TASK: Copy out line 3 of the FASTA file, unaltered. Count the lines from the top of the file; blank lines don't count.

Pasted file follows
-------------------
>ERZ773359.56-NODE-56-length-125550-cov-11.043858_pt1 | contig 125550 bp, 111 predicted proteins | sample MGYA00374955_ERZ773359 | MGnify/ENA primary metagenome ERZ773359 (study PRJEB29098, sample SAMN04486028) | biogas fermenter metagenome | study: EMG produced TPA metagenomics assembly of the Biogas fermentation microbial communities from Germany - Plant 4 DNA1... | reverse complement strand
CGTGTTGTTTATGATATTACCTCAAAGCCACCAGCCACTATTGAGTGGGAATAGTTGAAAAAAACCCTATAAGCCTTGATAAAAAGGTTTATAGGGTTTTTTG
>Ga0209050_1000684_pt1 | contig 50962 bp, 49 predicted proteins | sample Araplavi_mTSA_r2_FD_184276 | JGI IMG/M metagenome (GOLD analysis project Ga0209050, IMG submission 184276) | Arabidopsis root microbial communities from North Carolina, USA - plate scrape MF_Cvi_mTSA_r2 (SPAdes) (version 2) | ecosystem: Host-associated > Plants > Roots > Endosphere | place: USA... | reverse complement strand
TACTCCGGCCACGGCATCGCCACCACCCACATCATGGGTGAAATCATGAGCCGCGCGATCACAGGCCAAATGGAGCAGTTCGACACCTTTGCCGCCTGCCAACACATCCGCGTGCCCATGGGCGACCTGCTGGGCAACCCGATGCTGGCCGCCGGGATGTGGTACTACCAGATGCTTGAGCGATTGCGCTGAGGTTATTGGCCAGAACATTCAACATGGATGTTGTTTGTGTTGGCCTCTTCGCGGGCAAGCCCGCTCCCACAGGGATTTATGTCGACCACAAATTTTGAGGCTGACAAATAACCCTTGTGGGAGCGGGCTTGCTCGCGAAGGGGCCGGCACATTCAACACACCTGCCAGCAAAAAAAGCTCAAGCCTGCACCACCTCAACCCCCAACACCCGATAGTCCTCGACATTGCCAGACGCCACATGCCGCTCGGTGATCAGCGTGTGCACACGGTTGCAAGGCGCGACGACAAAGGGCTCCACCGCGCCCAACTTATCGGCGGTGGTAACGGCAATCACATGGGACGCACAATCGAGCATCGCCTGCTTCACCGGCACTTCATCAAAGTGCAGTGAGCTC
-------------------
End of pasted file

>Ga0209050_1000684_pt1 | contig 50962 bp, 49 predicted proteins | sample Araplavi_mTSA_r2_FD_184276 | JGI IMG/M metagenome (GOLD analysis project Ga0209050, IMG submission 184276) | Arabidopsis root microbial communities from North Carolina, USA - plate scrape MF_Cvi_mTSA_r2 (SPAdes) (version 2) | ecosystem: Host-associated > Plants > Roots > Endosphere | place: USA... | reverse complement strand